guest viewpoint – A BETTER KAUA‘I

The change from fossil fuel

by Walter Lewis

In September 2002, a little more than five years ago, the newly formed Kauai Island Utility Cooperative acquired the Kaua‘i electric utility business of Citizens Communications Company for a $215 million purchase price. Soon thereafter KIUC bought the Kapaia naptha-fueled generating plant for about $35 million. As KIUC had no assets at the time of its creation the two transactions were funded with borrowings and resulted in about $250 million of debt for the fledgling enterprise. Assuming the borrowings were made at an average interest rate of 5 percent and assets were amortized over 25 years, the indebtedness required initially charges of over $20 million annually from revenues. At year end 2007 the outstanding debt remains a formidable $225 million.

To date fossil fuel has been almost entirely the source of the power KIUC generates. However, KIUC has recently announced that it intends over the next 15 years to convert at least fifty percent of its generating capacity to sustainable energy such as bio-fuels, hydro, solar and wind power. To some extent KIUC is doubtless motivated by a sense of environmental responsibility and a desire to minimize carbon emissions that are contributing to global climate change. But there are also impelling financial considerations.

With rising petroleum prices and a market that is looking at almost $100 per barrel price for oil the costs of electric power for KIUC’s customers has been soaring and for residential users is now just short of 40 cents a kilowatt hour. This level is partly caused by the consequences of hurricane ‘Iniki and in part by the premium KIUC paid to acquire the business, but it mainly reflects the galloping increases in the costs of fuel. Disturbingly it is at least twice the prevailing electric cost on the mainland and higher than other locations in Hawai‘i.

KIUC is a full-service electric utility having both generation and distribution facilities. Generation is provided by the Kapaia facility mentioned above with a 27.5-megawatt capacity and by an aging steam and diesel facility plant in Port Allen with a rated capacity of about 80 megawatts. As it is the lower cost producer primary reliance is placed on the Kapaia plant to meet the nearly 40 megawatt hours of power supplied on the average to customers monthly.

KIUC’s announced plans to convert over half of its generating capacity to sustainable energy will be a serious challenge to achieve. There will be technology, environmental and political problems to surmount. It seems most likely that KIUC will need to seek generating capacity with a variety of types and with each source only supplying a modest amount of the capacity to be required.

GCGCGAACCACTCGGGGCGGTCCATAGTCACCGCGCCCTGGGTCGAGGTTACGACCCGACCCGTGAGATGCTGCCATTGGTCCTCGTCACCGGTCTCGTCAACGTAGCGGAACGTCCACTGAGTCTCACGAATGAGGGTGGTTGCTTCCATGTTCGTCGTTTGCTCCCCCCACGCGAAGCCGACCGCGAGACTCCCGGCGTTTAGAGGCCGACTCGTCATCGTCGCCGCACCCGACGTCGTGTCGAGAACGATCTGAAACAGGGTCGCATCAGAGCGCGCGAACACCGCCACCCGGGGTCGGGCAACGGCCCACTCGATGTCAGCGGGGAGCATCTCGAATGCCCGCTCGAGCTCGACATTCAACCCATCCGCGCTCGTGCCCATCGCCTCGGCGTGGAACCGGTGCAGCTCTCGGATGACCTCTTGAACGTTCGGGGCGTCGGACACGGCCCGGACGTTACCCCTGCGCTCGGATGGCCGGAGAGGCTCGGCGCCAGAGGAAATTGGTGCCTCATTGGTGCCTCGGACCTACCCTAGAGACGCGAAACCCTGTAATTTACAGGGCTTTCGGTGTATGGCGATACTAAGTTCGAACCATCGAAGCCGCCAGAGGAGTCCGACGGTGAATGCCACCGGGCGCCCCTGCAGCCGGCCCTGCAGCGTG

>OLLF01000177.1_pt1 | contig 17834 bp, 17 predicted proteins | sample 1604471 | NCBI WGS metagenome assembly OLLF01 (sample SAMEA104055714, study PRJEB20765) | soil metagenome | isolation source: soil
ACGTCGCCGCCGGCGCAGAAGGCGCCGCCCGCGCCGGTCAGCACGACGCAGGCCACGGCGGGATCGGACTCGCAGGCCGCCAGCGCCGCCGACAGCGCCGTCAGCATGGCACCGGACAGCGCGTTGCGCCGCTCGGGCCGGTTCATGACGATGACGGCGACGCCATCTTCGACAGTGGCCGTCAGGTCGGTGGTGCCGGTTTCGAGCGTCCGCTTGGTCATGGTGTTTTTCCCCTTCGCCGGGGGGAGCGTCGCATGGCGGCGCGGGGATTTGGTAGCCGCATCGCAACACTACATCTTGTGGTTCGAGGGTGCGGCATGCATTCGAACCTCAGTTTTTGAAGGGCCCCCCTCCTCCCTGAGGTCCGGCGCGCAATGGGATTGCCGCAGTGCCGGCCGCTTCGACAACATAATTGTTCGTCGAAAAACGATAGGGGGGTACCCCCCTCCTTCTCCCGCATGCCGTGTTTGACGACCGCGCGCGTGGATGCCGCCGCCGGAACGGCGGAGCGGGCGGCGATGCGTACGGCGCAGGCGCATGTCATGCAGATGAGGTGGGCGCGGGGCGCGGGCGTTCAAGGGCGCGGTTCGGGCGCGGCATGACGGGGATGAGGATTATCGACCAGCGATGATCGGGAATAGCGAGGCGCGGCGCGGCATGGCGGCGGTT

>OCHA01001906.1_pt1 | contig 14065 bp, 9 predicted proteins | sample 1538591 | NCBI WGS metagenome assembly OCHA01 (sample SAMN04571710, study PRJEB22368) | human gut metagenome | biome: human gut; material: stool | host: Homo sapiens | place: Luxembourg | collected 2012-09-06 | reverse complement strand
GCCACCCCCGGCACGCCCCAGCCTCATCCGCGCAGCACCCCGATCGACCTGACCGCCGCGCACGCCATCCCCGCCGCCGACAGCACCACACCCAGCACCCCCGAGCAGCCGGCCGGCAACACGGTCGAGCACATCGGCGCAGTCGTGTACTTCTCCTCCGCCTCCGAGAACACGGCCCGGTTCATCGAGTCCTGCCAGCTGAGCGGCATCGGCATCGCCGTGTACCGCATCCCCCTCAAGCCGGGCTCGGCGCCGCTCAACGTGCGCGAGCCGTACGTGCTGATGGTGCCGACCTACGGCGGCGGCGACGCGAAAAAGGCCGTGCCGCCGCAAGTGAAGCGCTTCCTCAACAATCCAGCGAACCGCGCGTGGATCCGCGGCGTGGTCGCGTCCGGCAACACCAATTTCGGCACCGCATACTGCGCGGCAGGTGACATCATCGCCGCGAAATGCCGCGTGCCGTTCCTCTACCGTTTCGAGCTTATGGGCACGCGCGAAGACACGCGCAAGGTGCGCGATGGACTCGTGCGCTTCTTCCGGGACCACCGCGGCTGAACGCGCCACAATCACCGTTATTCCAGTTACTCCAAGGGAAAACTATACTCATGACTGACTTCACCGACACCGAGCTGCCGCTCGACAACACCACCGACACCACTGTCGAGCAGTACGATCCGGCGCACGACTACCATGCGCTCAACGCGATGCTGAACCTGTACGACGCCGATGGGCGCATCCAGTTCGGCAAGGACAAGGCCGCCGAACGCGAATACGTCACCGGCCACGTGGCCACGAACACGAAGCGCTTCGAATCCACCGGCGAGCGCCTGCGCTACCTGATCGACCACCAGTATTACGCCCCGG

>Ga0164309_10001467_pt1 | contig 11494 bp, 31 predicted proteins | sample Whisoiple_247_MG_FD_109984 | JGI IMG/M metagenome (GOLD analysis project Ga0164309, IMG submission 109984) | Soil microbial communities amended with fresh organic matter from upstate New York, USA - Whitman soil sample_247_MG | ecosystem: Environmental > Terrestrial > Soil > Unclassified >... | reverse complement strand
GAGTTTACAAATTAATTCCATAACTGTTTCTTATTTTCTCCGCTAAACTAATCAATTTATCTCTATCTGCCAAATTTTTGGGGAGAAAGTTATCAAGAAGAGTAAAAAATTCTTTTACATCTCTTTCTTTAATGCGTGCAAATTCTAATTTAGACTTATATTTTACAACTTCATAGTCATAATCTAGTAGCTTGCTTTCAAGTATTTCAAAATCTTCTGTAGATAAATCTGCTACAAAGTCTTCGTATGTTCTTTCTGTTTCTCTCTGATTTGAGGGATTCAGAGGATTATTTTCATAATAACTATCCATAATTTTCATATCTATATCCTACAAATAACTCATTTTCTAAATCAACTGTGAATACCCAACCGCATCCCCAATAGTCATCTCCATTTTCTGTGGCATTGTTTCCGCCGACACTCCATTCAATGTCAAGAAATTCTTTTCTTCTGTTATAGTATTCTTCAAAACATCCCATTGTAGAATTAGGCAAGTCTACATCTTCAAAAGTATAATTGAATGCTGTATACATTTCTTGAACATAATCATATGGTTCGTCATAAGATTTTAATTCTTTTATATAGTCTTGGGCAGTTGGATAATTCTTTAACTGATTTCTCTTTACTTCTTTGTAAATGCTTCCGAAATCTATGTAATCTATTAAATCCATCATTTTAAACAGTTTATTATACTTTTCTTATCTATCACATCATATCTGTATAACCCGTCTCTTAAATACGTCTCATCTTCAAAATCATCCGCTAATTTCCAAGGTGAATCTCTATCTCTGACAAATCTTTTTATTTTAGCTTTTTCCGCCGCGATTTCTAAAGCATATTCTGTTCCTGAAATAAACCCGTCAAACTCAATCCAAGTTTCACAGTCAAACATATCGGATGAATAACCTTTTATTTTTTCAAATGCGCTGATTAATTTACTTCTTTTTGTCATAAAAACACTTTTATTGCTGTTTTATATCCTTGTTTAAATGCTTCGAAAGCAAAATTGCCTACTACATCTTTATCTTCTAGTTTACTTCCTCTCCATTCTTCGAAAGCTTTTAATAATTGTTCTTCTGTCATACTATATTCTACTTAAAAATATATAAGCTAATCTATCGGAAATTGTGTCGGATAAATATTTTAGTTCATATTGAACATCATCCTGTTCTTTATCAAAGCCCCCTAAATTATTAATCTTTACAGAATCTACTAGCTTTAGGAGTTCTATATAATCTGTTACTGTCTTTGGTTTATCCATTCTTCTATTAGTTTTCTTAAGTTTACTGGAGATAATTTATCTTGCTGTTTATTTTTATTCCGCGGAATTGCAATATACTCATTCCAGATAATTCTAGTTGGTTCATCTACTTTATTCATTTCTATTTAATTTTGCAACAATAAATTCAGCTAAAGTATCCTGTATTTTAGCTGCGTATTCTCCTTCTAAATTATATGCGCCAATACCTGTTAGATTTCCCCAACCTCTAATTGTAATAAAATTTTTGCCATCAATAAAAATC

In the near future and to some extent later the debt load that KIUC bears will be a troublesome factor. At present, servicing the borrowings amounts to over 15 percent of KIUC’s total costs. This burden will be ongoing even as KIUC obtains additional power sources and will likely be compounded to the extent that KIUC must invest in the properties producing the power. The debt obligations also unfavorably affect customer conservation programs as they adversely affect KIUC revenues and make the impact of the debt even greater. Because debt service, distribution costs and administrative costs will remain essentially unchanged, even though the acquired power sources may provide power at lower cost it will be difficult to pass any significant savings on to KIUC’s customers.

Early along the way it’s most probable that KIUC will need to embark on a rate case with the State Public Utilities Commission. At its outset KIUC hoped that it would be free from governance by the Commission. And the Commission was poorly placed to deal with KIUC as its role had been exclusively to monitor for profit entities and it had no regulations to cover the position of KIUC. So KIUC, on acquisition of Kauai Electric, was allowed to continue the rate structure that had been approved in 1996 for its predecessor. At this time, however, KIUC’s rate structure needs a cost of service analysis,consideration needs to be given to tariffs for stand by charges and the energy rate adjustment provisions and these need to be approved by the PUC.

The management and directors of KIUC are to be commended for taking the initiative to end the utility’s almost complete reliance on fossil fuel for its power generation. The goal is unquestionably correct. Changing technologies, financial needs and uncertain governmental approvals will complicate the path. A public understanding of the steps necessary for the conversion of generation facilities and the problems to be faced by both the utility and its customers is vital.


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